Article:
I'm only a junior, but I know what I want to do. I want to get my BSN. But first I know I have to graduate from high school. I will get my advanced high school diploma because I don't want to settle for a regular one. The GOLFWORKS program has got me motivated for the future. It's helped me avoid the pitfalls of inner city life. That's what I try to relate to my friends, that same message, that through some of these programs, try and get them involved, they can change their lives, also. It's helped me stay focused.

When I was in fifth grade when I first got started with The First Tee program, I know it taught me through the years to stay out of trouble and stay focused on my career and what I wanted to do with my future. That's something with the GOLFWORKS program and The First Tee I can help try to relate to my friends.

EDWIN PADRO: When I started, I was like in eighth grade, ninth grade, I worked at a camp upstate helping people with eye problems, and they also had special needs. And that kind of got me into the frame of mind of trying to be a psychologist to try to help those people.

But then I went on and I actually worked at the New York Yankees, and then working at The First Tee program, I like more the business aspect. So my career track right now is psychology with a concentration in organizational, which would be like human resource management, stuff like that.

So The First Tee program definitely did impact that and the GOLFWORKS program definitely did impact my decision in further pursuing the education in business but still going through with the psychology channel.

JASON WALLACE: With me, I had always known sometime in high school that I wanted to go into something business related, and I had a real passion for all sports. Like was stated earlier, the GOLFWORKS program exposed me to the simple things, like filling out an application, then dealing with various different types of people, office skills, so that translated those skills that I developed translated into me actually, through Jeanne, helping me get an internship in the World Financial Center one of my summers in college. And then through that job, that translated the next summer into my getting an internship on Wall Street, and then all these things culminating on my resume led me on afterwards in college to CitiGroup and now the Bank of New York.

So the GOLFWORKS helped me with that foundation. If I didn't have all those things and I had the regular mall job, which isn't a bad thing, I wouldn't have gotten the exposure that I did to go into "Corporate America."

Q. Jason, how do you convey that to 15 and 16 year old kids when you speak to them?

JASON WALLACE: I actually spoke to some this past fall, and I gave a similar example to that. When I had started the GOLFWORKS program, the Westchester Mall had just been built, so a lot of my friends were getting jobs at various food places there. I had this particular experience, and it gave me such great exposure that did translate well into me putting together a resume, developing just little office skills and stuff that they weren't getting that exposure to at that time.

The pay was really good, I was interacting with a different type of person every day, my communications skills developed tenfold, so it was overall a really good experience. Like I said, the money was great, it translated well on my resume and helped me in my career to where I am today.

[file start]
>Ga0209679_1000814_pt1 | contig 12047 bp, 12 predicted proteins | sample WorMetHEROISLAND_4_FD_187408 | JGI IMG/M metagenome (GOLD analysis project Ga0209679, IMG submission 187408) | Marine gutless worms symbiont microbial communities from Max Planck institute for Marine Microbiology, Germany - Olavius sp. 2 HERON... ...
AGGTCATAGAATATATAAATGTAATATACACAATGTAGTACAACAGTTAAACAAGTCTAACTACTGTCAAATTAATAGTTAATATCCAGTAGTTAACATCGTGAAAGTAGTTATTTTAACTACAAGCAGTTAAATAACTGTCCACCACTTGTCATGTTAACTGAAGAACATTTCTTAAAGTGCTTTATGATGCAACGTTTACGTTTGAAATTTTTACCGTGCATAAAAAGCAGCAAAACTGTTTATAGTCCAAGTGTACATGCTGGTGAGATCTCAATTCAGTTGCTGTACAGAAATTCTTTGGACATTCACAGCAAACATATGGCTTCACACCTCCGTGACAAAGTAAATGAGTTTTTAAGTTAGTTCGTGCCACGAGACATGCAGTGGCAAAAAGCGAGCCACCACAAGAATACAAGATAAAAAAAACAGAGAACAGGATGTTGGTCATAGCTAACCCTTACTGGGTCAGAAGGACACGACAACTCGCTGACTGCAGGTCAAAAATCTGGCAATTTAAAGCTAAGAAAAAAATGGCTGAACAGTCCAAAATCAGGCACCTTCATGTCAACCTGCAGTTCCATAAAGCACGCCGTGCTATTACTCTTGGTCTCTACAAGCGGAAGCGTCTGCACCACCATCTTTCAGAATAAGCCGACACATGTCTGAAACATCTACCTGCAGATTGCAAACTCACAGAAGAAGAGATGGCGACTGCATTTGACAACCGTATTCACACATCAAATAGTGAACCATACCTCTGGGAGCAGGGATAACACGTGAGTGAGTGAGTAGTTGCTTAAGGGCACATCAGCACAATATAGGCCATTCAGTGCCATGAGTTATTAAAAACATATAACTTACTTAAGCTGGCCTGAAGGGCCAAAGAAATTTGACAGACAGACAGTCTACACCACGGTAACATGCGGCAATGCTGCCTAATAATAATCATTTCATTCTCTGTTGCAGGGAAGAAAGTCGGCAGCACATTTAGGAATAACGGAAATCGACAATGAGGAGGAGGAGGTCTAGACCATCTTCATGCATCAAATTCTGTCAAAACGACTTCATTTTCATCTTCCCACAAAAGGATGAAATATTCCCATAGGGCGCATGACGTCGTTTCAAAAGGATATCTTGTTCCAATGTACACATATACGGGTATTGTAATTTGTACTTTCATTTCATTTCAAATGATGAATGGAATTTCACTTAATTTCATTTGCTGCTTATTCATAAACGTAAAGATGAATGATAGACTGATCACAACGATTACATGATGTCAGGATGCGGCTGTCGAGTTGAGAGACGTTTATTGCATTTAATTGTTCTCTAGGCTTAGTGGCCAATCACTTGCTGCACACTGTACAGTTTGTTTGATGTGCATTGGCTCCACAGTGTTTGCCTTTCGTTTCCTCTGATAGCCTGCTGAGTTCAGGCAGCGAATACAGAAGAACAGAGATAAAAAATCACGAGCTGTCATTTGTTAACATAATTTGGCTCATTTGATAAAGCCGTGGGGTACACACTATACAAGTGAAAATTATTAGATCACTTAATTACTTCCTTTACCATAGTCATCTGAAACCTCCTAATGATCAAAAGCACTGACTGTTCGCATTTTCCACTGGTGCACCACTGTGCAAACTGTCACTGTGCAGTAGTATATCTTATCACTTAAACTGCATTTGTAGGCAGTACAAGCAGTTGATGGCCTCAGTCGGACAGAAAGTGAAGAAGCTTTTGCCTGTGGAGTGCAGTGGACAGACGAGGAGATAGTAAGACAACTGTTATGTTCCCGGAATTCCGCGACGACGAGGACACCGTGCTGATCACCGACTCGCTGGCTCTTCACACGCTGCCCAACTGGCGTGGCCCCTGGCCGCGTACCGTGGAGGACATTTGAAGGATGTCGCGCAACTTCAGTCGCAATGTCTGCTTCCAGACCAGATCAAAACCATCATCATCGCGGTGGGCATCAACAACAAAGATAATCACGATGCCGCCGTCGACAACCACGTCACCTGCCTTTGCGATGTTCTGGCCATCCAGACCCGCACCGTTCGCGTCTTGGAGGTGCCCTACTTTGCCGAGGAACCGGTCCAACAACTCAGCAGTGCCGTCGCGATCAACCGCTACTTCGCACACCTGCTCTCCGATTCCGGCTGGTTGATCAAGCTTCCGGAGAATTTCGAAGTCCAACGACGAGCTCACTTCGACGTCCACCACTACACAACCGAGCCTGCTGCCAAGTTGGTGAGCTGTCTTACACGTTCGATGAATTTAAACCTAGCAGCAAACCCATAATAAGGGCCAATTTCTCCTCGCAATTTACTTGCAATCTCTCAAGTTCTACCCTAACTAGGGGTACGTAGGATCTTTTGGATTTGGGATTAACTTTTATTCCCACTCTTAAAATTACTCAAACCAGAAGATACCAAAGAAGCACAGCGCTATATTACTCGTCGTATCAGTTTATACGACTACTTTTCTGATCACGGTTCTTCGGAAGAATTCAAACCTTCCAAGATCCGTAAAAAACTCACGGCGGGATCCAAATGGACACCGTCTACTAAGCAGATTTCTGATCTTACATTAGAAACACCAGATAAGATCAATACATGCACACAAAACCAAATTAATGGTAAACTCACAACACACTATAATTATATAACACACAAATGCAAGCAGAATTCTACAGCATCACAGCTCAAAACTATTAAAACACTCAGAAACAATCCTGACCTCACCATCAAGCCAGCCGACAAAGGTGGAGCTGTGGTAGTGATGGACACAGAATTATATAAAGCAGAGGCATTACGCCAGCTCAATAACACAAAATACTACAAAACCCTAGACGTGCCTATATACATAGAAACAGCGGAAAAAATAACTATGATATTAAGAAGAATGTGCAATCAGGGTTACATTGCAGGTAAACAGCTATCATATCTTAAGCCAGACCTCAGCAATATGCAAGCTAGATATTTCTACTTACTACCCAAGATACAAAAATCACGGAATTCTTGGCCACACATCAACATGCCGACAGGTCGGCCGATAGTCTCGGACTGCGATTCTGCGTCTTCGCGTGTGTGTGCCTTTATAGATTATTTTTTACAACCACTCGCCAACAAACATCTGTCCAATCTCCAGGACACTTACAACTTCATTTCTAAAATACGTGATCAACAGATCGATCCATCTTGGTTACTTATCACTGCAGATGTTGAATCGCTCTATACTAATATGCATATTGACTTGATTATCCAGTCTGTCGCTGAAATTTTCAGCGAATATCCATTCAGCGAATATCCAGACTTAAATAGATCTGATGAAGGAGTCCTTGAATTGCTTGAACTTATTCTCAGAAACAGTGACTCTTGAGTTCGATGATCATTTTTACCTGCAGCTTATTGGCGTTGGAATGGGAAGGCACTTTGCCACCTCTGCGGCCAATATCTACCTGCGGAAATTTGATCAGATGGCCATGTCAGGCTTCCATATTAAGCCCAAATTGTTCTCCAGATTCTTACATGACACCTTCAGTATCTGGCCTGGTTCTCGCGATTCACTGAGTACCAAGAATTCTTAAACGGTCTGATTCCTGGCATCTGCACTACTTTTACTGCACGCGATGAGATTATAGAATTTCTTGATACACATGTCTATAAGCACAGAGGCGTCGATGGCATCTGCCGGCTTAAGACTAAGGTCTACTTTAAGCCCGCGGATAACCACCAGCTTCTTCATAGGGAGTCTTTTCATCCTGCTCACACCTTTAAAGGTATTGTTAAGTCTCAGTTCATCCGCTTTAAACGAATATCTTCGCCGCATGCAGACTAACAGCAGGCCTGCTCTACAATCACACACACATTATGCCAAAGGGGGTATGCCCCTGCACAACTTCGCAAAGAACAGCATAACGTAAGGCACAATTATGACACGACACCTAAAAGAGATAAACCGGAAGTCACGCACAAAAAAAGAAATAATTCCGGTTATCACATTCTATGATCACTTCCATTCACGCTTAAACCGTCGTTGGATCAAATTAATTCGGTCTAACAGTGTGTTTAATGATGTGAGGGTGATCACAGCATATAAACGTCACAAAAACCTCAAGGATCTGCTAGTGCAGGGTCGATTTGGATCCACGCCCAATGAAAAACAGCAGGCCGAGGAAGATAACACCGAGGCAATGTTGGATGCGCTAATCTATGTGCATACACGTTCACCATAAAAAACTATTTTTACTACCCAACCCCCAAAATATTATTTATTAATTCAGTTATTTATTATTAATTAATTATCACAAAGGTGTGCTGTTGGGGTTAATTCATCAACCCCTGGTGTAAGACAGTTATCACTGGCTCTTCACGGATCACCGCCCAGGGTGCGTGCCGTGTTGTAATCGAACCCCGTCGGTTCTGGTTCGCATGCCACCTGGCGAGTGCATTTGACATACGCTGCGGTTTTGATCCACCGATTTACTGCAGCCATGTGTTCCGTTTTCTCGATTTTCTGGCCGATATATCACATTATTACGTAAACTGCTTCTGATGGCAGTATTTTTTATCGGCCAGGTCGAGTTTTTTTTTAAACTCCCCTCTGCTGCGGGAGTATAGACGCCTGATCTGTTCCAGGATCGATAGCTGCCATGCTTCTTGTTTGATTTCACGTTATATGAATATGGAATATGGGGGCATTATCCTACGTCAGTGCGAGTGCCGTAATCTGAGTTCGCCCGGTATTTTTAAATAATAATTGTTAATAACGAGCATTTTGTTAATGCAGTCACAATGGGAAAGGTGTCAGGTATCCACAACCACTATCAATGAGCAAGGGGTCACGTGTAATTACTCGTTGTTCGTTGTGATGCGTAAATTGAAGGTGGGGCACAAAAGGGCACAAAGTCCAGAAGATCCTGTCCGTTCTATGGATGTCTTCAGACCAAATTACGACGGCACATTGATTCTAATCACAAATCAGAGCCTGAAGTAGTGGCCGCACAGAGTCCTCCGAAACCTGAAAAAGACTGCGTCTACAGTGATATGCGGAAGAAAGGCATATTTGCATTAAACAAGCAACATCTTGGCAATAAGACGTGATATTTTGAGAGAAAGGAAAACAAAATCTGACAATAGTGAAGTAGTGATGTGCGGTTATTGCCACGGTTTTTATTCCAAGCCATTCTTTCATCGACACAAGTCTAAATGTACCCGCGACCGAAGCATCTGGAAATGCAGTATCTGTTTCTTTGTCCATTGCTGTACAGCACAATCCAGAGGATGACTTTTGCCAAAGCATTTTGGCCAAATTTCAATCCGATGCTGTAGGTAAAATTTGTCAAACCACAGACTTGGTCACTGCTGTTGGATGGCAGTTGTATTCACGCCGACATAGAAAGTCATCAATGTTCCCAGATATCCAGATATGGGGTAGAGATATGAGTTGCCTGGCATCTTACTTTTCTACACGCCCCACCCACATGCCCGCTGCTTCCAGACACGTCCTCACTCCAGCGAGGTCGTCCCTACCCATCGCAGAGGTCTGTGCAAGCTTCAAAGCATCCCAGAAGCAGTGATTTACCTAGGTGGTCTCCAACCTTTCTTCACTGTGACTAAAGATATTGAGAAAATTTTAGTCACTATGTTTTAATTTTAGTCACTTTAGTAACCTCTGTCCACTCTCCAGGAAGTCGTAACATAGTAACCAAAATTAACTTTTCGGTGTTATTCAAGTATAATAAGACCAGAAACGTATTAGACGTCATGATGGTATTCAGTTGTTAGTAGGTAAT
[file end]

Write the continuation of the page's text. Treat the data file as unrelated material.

JAY MOTTOLA: I would just like to say, I think it's always much more effective when we're talking to young people to have graduates or people that have gone through the program rather than some old guy like me trying to tell them what's important. I think having people like Jason come back and participate is a real key for us as we grow the program.

JEANNE McCOOEY: Just to add to that, for many of these young people that started GOLFWORKS, this is their first job, so that's intimidating enough. You add a Country Club atmosphere to it where they don't know a caddie shack from a locker room, and it's a very for many of these kids, it's a very intimidating environment when they first go into it, even more so than working in the mall.

And when kids like Jason and Carlos come to our orientations and they talk to the kids, I mean, you can see them sort of start to relax a little bit. They tell them it's okay and this is what you do and never go in the grill room if they say don't go in. They just kind of fill them in on the inner stuff. It's so much more meaningful coming from the kids because they can relate better to them. And you can see the kids when they come out of orientation, they're a little more relaxed and not as intimidated, and I think they go into their jobs with a little more confidence, and they continue to succeed and that builds on their confidence.

All of these kids up here have just been terrific in passing along information. They're almost like mentors to the new kids that come through the program, and that's been very helpful for us.

JAY MOTTOLA: Maybe just in conclusion, I'd just like to, again, emphasize how important the USGA grants program has been for GOLFWORKS, for our efforts at First Tee and they've helped golf associations around the country. I think it's one of those things that's sort of behind the scenes a little bit, but I think just recently they donated $50 million to these kinds of programs, and it's had a tremendous impact. And I think we're lucky that people like Tiger Woods and Michelle Wie are getting young people excited about the game of golf, and I think these USGA programs will generate excitement and interest in participating and a long term love for the game.

RAND JERRIS: Thanks for coming out and sharing your story with us today. Appreciate it.